The U.S. Army has awarded GM Defense LLC a $1 million contract to develop its new Infantry Squad Vehicle (ISV) for prototype testing and evaluation. Following recent field tests at Fort Bragg, North Carolina, the Army selected GM Defense’s ISV for further assessment of two prototypes to begin this fall.
GM Defense’s ISV is based on the Chevrolet Colorado midsize truck architecture and its ZR2 and ZR2 Bison variants, supplemented with both custom and commercially available parts proven by Chevy Performance engineering in more than 10,000 miles of punishing off-road development and desert racing in the Best in the Desert Racing series.
Applied to ISV, Colorado’s architecture undergirds an occupant and cargo superstructure powered by a 186-horsepower, 2.8L diesel powerplant, and six-speed automatic transmission.
GM’s solution to the Army’s next-generation transportation challenge features 70 percent commercial-off-the-shelf (COTS) components, including high-performance parts developed and proven by Chevy Performance engineering such as long-travel Multimatic DSSV dampers, long-travel rear leaf springs, jounce shocks, front upper control arms, steel driveshaft, underbody skid plates and ball-spline half shafts. Most of these parts are available either on the Colorado ZR2 Bison or as Chevrolet Performance race components.
“Our ISV entry is a fully-integrated platform that leverages decades of GM’s engineering, manufacturing and quality expertise at scale to provide the most cost-efficient, reliable and effective answer possible to meet and exceed the Army’s demanding requirements,” said GM Defense President David Albritton. “We’re very proud of the opportunity to move forward in this competition and continue our development of a vehicle that will enable Army units to move around the battlefield with greater ease and reliability.”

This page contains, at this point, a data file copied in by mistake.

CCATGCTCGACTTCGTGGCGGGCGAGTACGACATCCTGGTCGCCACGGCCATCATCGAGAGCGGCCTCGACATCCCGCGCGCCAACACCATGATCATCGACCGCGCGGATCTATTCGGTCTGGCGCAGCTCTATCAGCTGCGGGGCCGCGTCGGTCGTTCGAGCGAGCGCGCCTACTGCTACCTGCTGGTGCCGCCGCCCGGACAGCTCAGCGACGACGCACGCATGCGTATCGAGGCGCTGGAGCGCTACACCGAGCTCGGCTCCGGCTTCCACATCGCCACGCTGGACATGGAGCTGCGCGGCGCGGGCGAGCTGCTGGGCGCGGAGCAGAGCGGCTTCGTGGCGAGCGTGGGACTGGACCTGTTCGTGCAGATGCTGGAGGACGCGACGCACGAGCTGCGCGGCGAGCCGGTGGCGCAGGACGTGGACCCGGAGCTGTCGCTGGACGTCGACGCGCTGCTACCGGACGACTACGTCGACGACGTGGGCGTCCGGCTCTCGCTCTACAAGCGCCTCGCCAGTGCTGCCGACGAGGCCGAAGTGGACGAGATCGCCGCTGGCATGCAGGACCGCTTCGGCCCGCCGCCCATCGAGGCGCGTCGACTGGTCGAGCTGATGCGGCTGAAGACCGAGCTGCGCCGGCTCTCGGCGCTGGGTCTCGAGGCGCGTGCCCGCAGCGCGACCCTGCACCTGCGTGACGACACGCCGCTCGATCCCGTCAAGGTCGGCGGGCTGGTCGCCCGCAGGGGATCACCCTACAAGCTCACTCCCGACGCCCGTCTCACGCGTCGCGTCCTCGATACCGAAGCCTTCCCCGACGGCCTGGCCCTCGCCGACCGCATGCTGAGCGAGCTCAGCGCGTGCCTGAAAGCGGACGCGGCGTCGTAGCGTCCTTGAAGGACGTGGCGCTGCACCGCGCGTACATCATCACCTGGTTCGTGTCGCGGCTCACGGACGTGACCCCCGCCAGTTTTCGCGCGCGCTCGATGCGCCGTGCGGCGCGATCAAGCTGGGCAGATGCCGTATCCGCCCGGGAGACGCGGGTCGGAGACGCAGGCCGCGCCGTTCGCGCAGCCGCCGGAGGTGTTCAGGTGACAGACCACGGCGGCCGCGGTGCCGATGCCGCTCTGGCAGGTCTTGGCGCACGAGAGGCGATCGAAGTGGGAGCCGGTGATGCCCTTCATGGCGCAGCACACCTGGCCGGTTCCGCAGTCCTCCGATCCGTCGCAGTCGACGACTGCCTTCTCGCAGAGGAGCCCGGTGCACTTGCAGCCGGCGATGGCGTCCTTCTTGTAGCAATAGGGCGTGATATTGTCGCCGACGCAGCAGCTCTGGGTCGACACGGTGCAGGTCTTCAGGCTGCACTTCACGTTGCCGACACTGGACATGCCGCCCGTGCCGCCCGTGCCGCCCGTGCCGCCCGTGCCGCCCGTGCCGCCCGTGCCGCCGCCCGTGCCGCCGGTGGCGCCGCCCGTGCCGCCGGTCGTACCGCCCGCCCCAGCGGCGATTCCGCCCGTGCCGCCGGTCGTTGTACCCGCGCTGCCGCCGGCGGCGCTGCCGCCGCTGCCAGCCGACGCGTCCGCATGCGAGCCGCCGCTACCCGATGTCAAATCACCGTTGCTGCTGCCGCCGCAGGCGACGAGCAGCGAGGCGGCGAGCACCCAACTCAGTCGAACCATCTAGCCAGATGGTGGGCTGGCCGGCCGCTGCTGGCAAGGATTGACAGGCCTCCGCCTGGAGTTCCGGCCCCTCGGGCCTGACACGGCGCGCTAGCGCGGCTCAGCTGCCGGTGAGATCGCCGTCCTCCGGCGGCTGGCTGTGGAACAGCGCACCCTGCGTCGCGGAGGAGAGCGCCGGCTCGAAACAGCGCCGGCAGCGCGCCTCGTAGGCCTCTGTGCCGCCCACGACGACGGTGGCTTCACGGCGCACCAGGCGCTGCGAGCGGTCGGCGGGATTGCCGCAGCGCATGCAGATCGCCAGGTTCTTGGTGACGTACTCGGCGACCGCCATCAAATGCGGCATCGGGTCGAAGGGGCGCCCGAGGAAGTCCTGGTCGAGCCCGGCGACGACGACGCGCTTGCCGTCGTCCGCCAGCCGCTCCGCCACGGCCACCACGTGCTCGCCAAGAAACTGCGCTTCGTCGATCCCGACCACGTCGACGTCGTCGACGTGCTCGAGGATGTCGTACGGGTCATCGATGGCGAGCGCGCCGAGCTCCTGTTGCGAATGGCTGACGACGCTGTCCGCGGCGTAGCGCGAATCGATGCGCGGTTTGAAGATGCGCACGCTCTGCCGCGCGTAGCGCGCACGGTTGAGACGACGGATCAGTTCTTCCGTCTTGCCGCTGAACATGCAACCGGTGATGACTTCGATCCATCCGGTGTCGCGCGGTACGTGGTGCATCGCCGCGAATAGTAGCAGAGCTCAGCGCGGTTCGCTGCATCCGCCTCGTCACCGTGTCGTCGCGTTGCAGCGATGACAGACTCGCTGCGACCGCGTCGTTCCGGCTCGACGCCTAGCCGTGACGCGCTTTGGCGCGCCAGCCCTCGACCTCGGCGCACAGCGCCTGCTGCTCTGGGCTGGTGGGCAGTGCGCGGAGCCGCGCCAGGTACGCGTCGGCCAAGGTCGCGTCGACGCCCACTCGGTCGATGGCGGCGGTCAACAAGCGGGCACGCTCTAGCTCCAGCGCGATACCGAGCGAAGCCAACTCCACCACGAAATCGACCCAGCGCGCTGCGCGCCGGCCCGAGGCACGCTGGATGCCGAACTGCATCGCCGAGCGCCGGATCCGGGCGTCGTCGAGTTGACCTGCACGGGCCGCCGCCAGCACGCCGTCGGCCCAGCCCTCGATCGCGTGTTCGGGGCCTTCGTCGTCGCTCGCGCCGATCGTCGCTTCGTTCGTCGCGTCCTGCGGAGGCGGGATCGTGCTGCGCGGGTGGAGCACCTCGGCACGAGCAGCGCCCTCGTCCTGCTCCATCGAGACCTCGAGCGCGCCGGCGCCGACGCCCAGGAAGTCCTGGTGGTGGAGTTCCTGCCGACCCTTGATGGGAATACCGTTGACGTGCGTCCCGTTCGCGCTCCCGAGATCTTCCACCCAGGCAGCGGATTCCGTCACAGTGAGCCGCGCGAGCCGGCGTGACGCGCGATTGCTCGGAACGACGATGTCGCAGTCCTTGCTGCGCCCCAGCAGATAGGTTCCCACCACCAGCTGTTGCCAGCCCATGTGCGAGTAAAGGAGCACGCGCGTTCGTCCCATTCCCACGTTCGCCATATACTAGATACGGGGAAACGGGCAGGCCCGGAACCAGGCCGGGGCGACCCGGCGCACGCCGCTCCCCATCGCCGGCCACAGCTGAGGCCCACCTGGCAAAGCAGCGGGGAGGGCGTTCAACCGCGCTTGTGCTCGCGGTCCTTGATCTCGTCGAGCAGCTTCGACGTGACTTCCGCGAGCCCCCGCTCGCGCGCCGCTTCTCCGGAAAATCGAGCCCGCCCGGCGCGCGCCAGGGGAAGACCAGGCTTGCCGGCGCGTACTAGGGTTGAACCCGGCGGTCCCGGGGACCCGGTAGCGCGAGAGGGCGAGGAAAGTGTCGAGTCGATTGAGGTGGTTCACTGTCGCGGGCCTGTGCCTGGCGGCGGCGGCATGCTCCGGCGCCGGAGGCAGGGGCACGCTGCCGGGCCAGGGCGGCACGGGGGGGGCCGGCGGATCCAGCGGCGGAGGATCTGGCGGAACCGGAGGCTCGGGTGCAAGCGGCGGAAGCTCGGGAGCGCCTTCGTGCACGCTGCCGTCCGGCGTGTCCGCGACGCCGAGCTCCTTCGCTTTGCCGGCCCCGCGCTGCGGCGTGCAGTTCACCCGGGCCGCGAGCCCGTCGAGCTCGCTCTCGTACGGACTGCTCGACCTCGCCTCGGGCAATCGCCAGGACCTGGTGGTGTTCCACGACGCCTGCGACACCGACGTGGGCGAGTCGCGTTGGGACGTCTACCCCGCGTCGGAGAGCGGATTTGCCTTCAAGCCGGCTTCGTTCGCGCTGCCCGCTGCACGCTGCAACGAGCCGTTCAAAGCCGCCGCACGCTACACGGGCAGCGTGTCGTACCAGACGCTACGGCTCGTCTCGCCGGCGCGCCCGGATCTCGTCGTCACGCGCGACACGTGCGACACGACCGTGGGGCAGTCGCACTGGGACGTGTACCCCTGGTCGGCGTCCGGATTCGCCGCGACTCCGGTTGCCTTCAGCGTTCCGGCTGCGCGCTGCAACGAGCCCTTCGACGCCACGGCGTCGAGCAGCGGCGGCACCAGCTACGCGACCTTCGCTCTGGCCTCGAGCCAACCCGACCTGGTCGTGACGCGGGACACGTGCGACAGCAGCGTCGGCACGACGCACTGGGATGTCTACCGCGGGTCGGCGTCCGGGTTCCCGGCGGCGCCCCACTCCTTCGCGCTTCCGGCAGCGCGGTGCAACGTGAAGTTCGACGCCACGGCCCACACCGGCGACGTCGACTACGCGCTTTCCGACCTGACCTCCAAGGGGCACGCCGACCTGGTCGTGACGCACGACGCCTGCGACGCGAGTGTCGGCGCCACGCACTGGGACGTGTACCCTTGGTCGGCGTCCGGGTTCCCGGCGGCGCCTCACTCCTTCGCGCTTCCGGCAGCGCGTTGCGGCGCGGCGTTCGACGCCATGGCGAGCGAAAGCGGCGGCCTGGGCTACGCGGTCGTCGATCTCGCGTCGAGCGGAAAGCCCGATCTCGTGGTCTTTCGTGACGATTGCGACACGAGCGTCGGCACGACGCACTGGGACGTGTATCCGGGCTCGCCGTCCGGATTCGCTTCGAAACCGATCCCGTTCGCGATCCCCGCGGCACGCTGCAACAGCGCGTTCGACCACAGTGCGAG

U.S. Army Infantry Squad Vehicle (ISV) Program
Through the Infantry Squad Vehicle (ISV) program, the U.S. Army is seeking a lightweight expeditionary all-terrain vehicle that is essential to increase speed in combat and provide the ability to be transported by helicopter into austere locations.
The ISV must be light enough to be sling-loaded from a UH-60 Blackhawk helicopter, compact enough to fit inside a CH-47 Chinook helicopter and versatile enough to carry up to nine soldiers and all of their gear at highway speeds on pavement and off-road under extreme conditions with a payload capacity of 5,000 lbs.
The U.S. Army, on August 23, named three companies to develop prototypes for the program – the Oshkosh Defense-Flyer team (Flyer 72/ GMV 1.1), GM Defense, and SAIC-Polaris team (Polaris DAGOR). The scheduled delivery date for all three competing teams is Nov. 13, at Aberdeen Test Center in Maryland for the initial assessment.
Upon their arrival at the Maryland Proving Ground, all designs will compete in several performance, operational, and characteristics tests. Evaluations are scheduled to run through December. Following their early trials, the vehicles will be moved to Fort Bragg, North Carolina, to undergo their second round of testing. Once there, they will be subject to operationalized assessments through a series of tests on how effective the prototypes work for Soldiers.
The Army plans to down-select one company for production in the second quarter of the fiscal year 2020. In total, the U.S. Army plans to procure 651 vehicles (including two prototypes) and associated hardware and services between fiscal years 2020 and 2024.